Editorial - Stay hydrated in the summer heat
Published: Wednesday, July 11, 2012
Updated: Wednesday, July 11, 2012 11:07
The summer sunshine is meant to be enjoyed, but the heat is a danger that everyone must accept.
Heat exhaustion and even heat stroke can happen to anyone, regardless of age or level of current health.
The temperature has exceeded 90 degrees every day for nearly two weeks. Power outages due to storms have made matters even worse for many in the area.
Make sure if you do have to be in the heat that you are drinking plenty of water and taking rests in between action in the sun.
If you don’t have a reason to be out in the heat, then don’t go out in it. It’s no joke; the heat can and does kill.
According to msnbc.com, there have been 43 deaths in West Virginia within the past two weeks due to the heat.
Heat stroke is a form of hypothermia, which is when one’s body temperature is elevated dramatically. It is a medical emergency and must be treated immediately.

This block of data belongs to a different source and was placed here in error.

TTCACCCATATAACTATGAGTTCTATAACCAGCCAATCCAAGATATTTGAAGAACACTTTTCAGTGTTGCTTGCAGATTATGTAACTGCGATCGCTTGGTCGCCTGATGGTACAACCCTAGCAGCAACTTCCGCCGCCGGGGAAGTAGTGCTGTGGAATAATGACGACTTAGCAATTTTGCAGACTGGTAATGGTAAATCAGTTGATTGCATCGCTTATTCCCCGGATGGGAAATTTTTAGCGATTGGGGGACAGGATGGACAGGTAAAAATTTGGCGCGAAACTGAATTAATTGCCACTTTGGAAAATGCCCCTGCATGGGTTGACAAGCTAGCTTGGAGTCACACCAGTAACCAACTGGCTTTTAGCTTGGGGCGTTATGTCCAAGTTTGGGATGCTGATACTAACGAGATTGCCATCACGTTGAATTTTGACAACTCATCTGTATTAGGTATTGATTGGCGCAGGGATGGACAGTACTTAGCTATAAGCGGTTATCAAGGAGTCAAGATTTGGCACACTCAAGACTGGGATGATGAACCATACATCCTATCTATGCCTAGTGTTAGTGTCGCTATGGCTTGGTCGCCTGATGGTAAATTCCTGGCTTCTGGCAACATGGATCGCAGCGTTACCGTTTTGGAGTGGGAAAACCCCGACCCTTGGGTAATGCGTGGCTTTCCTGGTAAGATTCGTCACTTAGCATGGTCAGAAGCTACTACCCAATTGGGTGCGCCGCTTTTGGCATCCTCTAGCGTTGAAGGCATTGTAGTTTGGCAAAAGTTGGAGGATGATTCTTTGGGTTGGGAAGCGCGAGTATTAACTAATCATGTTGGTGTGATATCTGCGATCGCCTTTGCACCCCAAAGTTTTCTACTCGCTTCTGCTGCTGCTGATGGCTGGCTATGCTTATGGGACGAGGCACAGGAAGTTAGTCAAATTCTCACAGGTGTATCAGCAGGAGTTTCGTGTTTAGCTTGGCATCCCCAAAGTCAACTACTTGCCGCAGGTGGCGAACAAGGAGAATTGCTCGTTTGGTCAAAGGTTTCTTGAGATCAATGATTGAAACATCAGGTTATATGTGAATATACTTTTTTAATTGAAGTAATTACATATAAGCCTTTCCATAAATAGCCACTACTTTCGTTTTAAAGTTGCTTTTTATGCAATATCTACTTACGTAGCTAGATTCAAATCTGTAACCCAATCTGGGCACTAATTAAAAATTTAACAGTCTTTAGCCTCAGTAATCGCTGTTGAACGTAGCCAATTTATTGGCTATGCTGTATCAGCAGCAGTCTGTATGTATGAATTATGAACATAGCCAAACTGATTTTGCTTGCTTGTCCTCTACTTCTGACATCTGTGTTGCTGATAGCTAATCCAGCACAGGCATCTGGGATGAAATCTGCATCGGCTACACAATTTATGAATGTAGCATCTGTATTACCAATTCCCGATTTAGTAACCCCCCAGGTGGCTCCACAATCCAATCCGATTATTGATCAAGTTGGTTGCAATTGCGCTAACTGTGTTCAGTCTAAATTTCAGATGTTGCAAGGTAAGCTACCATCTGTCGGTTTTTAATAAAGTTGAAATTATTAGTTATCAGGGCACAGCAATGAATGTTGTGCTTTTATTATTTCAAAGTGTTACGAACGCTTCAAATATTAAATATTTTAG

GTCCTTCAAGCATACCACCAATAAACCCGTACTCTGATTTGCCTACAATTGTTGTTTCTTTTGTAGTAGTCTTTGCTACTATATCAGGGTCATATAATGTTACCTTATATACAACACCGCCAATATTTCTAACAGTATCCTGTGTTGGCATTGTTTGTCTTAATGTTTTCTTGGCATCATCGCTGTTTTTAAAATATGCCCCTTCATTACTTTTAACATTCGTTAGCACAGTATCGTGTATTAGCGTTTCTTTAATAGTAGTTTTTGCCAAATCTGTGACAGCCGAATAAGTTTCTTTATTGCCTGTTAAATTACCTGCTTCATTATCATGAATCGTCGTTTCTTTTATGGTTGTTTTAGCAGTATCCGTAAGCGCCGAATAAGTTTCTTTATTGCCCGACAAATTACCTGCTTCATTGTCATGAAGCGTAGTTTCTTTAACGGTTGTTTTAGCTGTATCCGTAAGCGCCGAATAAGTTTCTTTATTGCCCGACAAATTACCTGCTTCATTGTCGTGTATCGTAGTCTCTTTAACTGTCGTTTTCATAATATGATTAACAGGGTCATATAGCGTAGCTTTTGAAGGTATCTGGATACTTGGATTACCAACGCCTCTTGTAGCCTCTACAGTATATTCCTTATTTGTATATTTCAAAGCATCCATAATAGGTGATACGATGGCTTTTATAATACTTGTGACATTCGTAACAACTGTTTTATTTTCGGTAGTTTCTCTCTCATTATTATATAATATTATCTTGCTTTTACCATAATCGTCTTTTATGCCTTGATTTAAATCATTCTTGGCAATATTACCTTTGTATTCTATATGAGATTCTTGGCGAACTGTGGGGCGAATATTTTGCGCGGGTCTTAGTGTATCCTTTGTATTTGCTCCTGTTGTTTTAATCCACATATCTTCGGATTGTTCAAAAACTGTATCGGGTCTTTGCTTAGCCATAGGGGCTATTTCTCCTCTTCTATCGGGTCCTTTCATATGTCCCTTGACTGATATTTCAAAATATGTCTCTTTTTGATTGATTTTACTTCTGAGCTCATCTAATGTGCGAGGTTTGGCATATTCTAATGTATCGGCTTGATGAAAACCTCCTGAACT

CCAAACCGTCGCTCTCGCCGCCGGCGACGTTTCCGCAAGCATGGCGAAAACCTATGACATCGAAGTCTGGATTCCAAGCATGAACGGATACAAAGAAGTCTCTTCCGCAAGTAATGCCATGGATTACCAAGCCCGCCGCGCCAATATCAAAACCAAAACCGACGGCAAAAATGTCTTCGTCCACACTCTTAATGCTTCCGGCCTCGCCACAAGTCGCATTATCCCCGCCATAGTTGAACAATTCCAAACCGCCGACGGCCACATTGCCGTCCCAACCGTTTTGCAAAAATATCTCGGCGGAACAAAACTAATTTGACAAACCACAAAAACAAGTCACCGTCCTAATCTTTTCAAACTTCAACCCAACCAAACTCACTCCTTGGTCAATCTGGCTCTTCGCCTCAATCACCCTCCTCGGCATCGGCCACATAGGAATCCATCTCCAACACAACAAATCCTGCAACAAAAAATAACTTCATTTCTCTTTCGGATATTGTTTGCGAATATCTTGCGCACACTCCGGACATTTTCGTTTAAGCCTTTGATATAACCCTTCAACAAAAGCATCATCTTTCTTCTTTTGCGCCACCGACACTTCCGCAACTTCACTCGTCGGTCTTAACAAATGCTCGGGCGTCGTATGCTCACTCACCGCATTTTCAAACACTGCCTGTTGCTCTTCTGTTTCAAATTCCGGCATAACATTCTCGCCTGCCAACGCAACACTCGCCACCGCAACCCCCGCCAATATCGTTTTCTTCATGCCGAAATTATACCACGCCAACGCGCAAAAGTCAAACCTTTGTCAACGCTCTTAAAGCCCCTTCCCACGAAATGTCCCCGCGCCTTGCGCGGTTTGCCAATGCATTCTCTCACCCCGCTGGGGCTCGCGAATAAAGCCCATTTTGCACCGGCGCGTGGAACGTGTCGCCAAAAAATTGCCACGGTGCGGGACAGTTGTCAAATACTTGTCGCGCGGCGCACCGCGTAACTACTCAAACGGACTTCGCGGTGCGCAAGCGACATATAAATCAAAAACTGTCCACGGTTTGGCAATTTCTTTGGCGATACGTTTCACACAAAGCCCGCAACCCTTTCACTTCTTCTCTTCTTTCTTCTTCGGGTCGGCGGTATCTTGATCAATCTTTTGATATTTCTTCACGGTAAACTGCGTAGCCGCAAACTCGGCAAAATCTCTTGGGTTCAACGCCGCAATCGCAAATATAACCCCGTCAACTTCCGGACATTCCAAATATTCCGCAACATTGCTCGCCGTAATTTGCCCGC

If someone near you is showing signs of heat stroke, make efforts to cool his or her body temperature. The most important measure to take to prevent heat stroke or heat exhaustion is to stay hydrated and avoid strenuous activities in the sun.
Heat exhaustion symptoms include: nausea, vomiting, fatigue, weakness, headache, muscle cramps and aches, and dizziness.
Infants, the elderly, athletes and outdoor workers are at the greatest risk for heat-related illnesses.
If you are out in the sun, make sure you are not alone, or someone knows where you are.
Some may develop signs of heat stroke quickly and without warning. These symptoms include: high body temperature, the absence of sweating, hot flushed dry skin, rapid pulse, difficulty breathing, strange behavior, hallucinations, confusion, agitation, disorientation, seizure and/or coma.
Heat-related health concerns should be taken seriously. While summer is supposed to be fun, it should be safe as well.